This concept basically states that humans are in a natural state of unconstraint and will naturally do as they please, so in order to keep people in line there must be some system of external constraint that helps them to refrain from their natural instincts.
Another concept that was started in England prior to the formation of America was the concept of Civil Duties, which was established by Sir William Blackstone, who also happened to establish many others of the founding concepts of English and American justice (Sterling 1). Civil Duties are essentially the necessary tasks every member of society must contribute to help keep order in the society and reap the benefits of the order established by the society. One very common civil duty that most are familiar with is Jury duty which is required unless there is a substantial reason as to why one cannot contribute. Another concept created by Blackstone is that the criminal justice system can only moderate and oversee the affairs between man and his fellow man, but the court system has no jurisdiction in matters of man and God, though this principle has been severely twisted from its original form, now taking the form of 'separation of church and state' which was not the original intention of Blackstone's concept (Sterling 1). Blackstone also furthered the commonly held belief that if one's conduct does not violate God's law or is detrimental to a fellow man, that it should not be deemed illegal by civil courts. Blackstone also 'pointed out that restraint of individual right should be easily recognized by all those who are being asked to give up a right for the "necessary" needs of the state' (Sterling 1).
All in all, there were 14 main concepts of justice that were created around this time period in England, those being:
'Justice is proportionate to our actions, justice is retributive, justice is vindicatory, justice is compensatory, judgment under the law is declaratory, judgment under the law is remedial, judgment under the law is directive, burden of proof "beyond reasonable doubt", inalienable right to property, citizens cannot be treated like criminals unless they have been tried and convicted as criminals, no human law or justice can preempt 'natural (or God's) law', absolute rights are God given, God has placed on every civil authority the responsibility to insure that absolute rights are not infringed, and upon citizens, the government is additionally charged with protection of citizenship (relative) rights.' (Sterling 1)
The change that occurred to the common English laws during the early days of the American Colonies was due almost entirely to the cultural and social differences that developed between England and the Colonies (Sterling 1). A lot of the changes that occurred were also due to the change in philosophy that the new found Americans had, which was that of 'enlightenment' philosophy (Sterling 1). This time period also saw the beginning of the system of checks and balances which was established to maintain a balance of power between the 3 wings of government, which was due to the more complex nature of the rapidly developing colonies (Sterling 1). Another change to the justice system in early America was 'the power of the jury to decide both 'the facts and the law'', this 'acted as an informal reform of the system without the cumbersome legislative process.' (Sterling 1). Furthermore, 'when this produced inconsistent and often contradictory results, the 'rules of evidence' were strengthened. The power of the judge was balanced against the power of the jury; the citizen against the state; the state against the federal government.' (Sterling 1)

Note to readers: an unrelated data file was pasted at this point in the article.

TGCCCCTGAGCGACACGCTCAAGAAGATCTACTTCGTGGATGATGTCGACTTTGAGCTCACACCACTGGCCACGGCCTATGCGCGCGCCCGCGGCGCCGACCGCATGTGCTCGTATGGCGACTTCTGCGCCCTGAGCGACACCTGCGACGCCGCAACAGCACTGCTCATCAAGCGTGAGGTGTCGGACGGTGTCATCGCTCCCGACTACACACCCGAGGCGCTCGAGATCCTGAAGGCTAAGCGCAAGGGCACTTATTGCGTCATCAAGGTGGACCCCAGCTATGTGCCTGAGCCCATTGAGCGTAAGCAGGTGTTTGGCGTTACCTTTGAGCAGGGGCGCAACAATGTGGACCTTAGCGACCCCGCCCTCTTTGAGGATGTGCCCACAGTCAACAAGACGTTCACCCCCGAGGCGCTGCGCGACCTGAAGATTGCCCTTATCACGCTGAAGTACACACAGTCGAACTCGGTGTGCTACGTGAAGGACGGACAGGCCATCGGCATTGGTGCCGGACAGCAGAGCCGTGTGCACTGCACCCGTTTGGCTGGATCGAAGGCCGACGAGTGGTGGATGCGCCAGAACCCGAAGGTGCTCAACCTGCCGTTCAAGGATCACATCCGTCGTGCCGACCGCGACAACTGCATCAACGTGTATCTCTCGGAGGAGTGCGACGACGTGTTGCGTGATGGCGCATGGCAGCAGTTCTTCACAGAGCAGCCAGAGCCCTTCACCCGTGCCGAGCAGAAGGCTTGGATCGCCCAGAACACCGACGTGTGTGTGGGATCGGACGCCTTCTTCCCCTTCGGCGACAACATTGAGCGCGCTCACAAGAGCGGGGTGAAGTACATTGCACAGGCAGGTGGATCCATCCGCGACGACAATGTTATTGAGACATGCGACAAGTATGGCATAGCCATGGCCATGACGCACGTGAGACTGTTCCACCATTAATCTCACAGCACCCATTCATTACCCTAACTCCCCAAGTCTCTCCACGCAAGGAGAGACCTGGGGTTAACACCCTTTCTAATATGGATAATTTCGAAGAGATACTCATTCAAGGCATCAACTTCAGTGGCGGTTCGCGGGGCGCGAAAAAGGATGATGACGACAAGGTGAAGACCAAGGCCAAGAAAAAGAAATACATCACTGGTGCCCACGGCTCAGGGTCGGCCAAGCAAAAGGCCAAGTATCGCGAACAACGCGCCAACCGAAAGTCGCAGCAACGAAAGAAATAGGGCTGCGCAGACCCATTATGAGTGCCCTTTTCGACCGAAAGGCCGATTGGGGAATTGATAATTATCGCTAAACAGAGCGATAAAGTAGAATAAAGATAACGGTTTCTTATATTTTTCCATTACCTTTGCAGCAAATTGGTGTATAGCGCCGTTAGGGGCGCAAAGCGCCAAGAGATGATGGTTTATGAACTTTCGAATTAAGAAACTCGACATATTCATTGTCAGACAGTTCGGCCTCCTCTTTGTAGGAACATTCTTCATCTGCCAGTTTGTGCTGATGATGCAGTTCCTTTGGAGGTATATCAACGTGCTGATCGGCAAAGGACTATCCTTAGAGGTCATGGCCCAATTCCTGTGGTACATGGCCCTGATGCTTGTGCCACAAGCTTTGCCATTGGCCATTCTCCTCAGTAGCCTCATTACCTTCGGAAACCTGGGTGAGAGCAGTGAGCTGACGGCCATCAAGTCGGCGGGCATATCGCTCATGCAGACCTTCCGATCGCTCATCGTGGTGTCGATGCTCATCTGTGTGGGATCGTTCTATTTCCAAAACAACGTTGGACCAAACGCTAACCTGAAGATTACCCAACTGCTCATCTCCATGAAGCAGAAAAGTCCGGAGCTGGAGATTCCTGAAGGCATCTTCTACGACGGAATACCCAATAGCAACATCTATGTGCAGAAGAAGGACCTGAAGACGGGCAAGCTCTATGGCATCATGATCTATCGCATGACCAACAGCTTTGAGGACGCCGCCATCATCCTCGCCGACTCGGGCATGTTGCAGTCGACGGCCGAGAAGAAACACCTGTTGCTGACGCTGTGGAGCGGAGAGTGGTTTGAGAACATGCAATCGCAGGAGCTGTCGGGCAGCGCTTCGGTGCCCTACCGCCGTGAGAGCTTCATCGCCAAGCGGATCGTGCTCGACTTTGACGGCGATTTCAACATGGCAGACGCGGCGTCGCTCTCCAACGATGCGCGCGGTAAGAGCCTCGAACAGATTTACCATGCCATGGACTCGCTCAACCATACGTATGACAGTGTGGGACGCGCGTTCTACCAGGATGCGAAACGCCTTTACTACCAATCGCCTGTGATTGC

Now, in more modern times, the criminal justice system has evolved yet again from its early years in the colonies. One main difference is that the concepts of Actus Rea and Mens Rea, which were adopted before the colonies and carried over through the years of the colonies, were strayed from in exchange for a more 'modern approach' to justice (Sterling 1). This change was brought about by the simple fact that 'the requirement of an act is one that is evidence of a choice being made and choice, of course, brings into question the state of mind (drug induced, emotion induced, medical/psychological aspects).' (Sterling 1) This fact alone made the whole system of guilt more ambiguous than it previously was, thus 'in an effort to make the criminal justice system more uniform and predictable, judges and legal theorists sought to marginalize the element of "intent". They sought to blur the lines between criminal law and civil law by minimizing, or eliminating altogether, the requirement of Mens Rea.' (Sterling 1)
In the 1800's, a man by the name of Oliver Wendell Holmes Jr. was a judge in the Supreme Court. Mr. Holmes was almost single-handedly responsible for bringing about yet another change of philosophy within the American Justice system, that being a 'Darwinian Positivistic' legal philosophy, which argued in favor of strict liability. (Sterling 1) What this new outlook basically did was nullified the need for intent when it came to crime, instead it made it sufficient to simply prove that an act was in violation of the established laws regardless of the intent of the act. This philosophy also put the main justification for the punishment on deterrence rather than the classic retribution of the Bible (Sterling 1). So,
'by eliminating the burden of proof on the prosecution to produce evidence of 'intent' to do harm, the government is free to create a third 'classification' of law under which they can impose 'sanctions' on the accused. Sanctions are not 'punishment' (which is one of the ways of distinguishing criminal conduct) therefore resulting in greater social control by bending, without breaking, the constitutional protections in the Bill of Rights.' (Sterling 1)
This new philosophy of law continued to vie with the concepts of the English Common Law in the eyes of both politicians and judges, and continue to see-saw back and forth even today, thus creating an un-uniform and inconsistent foundation for crime and punishment (Sterling 1).
With these many facts in mind it is apparent that the American Criminal Justice system is a much deeper and complex system than it first appears. With many roots in religious teachings and the concepts created by civilizations past the American justice system has a solid foundation laid. The thing that sets the American justice system apart from those of other countries, however is the social and philosophical evolution that the laws and punishments have received as the country and government developed. The history of justice was shaped by the basic reasons for its existence in the first place, those being society's attempt to deter criminal behavior, exact retribution on the guilty, rehabilitate those less than functional members of society, and incapacitate those who cannot be rehabilitated from committing another crime.